Neck pain, or cervicalgia, can last from days to years, depending on the cause. Common causes include physical strain, poor posture, mental stress, osteoarthritis, spinal stenosis, herniated disk, pinched nerve, tumors and other health conditions.
Neck pain, sometimes called cervicalgia, is pain in or around your spine beneath your head. Your neck is also known as your cervical spine. Neck pain is a common symptom of many different injuries and medical conditions.
You might have axial neck pain (felt mostly in your neck) or radicular neck pain (pain that shoots into other areas, such as your shoulders or arms). It can be acute (lasting from days to six weeks) or chronic (lasting longer than three months).
Neck pain can interfere with your daily activities and reduce your quality of life if it’s not treated.
Fortunately, most causes of neck pain aren’t serious and improve with conservative treatments, like pain medicine, exercise and stress management.
Some people describe the pain as:
Neck pain may involve other symptoms, including:
Neck pain is common, affecting 10% to 20% of adults. It’s more common in women and people assigned female at birth. Your chance of developing it increases with age.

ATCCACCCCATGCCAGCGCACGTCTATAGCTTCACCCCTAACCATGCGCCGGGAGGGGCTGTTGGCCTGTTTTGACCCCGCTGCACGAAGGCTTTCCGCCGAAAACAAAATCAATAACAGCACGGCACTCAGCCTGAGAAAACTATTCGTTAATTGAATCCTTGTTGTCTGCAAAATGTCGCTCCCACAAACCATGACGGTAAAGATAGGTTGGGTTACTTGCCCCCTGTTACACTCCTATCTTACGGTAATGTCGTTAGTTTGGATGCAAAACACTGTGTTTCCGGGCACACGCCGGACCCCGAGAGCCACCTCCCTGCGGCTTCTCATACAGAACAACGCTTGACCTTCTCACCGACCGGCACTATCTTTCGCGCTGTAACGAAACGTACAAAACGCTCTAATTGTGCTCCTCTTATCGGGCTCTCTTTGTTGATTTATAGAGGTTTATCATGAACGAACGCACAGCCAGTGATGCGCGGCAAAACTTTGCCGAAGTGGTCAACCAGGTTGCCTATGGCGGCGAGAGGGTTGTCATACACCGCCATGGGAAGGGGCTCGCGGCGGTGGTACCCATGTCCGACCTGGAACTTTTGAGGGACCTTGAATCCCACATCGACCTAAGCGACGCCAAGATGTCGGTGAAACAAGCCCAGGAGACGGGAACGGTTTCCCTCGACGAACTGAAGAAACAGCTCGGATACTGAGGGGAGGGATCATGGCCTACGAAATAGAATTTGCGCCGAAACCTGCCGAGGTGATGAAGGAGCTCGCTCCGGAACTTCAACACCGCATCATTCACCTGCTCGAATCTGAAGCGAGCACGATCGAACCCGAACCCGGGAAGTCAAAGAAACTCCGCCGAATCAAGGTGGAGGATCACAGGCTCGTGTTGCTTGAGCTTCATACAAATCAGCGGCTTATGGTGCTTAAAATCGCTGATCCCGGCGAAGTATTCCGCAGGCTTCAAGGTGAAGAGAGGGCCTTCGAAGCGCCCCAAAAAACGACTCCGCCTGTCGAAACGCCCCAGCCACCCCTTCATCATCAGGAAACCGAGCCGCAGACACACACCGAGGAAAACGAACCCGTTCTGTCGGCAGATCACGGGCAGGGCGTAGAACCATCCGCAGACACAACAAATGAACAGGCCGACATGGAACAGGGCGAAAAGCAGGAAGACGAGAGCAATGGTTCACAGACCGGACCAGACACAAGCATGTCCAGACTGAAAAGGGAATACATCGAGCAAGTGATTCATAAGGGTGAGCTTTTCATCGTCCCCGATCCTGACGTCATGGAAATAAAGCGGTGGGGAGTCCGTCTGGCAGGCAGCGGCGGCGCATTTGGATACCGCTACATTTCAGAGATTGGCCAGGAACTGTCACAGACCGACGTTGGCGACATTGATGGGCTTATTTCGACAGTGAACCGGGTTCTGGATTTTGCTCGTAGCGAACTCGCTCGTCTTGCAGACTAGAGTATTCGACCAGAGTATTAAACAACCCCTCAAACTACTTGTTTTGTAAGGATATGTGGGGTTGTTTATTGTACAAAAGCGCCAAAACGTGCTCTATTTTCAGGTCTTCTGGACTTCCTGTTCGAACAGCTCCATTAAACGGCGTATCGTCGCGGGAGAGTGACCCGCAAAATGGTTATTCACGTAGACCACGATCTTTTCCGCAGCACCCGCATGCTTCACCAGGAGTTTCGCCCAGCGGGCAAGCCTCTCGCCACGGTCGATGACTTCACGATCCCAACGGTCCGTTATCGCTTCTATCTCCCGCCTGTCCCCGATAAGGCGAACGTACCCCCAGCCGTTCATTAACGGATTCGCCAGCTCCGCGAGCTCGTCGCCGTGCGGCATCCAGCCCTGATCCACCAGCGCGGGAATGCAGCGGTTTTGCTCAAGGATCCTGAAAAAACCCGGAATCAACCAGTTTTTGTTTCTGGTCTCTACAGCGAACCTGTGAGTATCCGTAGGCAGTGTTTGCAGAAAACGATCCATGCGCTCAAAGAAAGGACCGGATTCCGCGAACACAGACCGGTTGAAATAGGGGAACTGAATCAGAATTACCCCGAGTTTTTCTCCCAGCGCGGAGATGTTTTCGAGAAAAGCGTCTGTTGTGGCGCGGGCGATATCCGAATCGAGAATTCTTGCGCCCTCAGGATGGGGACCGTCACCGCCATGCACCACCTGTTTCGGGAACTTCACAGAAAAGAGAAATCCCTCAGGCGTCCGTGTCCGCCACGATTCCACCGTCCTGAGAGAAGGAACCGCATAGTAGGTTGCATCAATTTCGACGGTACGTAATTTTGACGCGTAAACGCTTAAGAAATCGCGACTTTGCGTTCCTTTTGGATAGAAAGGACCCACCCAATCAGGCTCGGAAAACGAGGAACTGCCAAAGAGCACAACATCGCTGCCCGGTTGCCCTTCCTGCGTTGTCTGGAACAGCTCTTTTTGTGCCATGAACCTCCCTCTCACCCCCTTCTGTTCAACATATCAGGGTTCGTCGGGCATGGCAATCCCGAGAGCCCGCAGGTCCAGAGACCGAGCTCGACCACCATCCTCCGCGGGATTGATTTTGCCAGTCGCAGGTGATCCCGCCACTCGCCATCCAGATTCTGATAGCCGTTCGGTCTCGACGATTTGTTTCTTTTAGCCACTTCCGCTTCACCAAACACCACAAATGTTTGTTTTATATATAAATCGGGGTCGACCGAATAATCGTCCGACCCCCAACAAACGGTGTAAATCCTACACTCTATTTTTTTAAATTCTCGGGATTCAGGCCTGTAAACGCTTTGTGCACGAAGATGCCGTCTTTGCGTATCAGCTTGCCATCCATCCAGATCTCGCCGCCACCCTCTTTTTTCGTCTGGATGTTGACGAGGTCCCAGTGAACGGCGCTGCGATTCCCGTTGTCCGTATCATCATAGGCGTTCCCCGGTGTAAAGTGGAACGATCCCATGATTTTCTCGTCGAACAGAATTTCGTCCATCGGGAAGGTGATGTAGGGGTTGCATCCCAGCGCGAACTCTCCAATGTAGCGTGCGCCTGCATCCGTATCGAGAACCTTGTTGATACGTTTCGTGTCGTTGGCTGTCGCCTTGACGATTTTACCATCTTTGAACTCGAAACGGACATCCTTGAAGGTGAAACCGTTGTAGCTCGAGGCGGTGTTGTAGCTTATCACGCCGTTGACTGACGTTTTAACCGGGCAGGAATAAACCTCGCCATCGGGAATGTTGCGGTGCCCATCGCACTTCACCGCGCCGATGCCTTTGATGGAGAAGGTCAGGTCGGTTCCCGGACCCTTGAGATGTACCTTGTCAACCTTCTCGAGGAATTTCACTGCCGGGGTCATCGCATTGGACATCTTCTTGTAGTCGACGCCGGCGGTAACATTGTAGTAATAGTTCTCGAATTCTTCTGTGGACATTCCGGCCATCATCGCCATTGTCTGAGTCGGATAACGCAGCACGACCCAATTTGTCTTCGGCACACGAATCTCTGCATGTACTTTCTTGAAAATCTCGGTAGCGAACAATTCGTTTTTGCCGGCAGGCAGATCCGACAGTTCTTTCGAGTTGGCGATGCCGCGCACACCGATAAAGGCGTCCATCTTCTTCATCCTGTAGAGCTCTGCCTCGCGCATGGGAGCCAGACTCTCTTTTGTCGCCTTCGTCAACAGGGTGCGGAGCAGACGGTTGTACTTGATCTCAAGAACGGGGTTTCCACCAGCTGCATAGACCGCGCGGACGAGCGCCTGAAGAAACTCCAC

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Neck pain has many potential causes, including:
Usually, a medical history and a physical exam are enough for a healthcare provider to diagnose the cause of neck pain. A healthcare provider will first eliminate serious causes of neck pain, like pressure on your spinal cord, myelopathy, an infection or cancer.
In rare instances, your provider may order additional tests, including:
Treatment aims to relieve your pain and improve movement in your neck. Most causes of neck pain eventually improve and can be managed at home. Your provider will suggest treatments to manage your symptoms, including:
If your pain is severe, you may need to work with a spine or pain specialist.
In addition to taking pain relief medications, you can take steps at home to relieve neck pain, including:
Healing time depends on what’s causing your neck pain. Neck pain caused by common issues like strains and stress usually improves within a week or two. It may take a few months before the pain disappears entirely.
You can take steps to prevent neck pain related to strains and tense muscles.
Exercises that can help strengthen your upper back extensor muscles include:
Contact a healthcare provider if you have neck pain that interferes with work or other daily activities. In rare cases, neck pain can be a sign of a medical emergency.
Seek urgent medical care if your neck pain:
A note from Cleveland Clinic
It’s easy to overlook the important work your neck does — until you experience neck pain or have trouble moving your head. The average human head weighs about 10 pounds. Your neck is responsible for supporting this weight and keeping your head aligned with the rest of your body. Over time, this work can take a toll on your body, especially if you’re constantly straining your neck. Take preventive steps to avoid neck pain, like practicing good posture and taking frequent breaks to move and stretch. If you’re experiencing neck pain, see a healthcare provider. They can recommend medications and therapies that can provide relief.
Last reviewed by a Cleveland Clinic medical professional on 12/09/2022.
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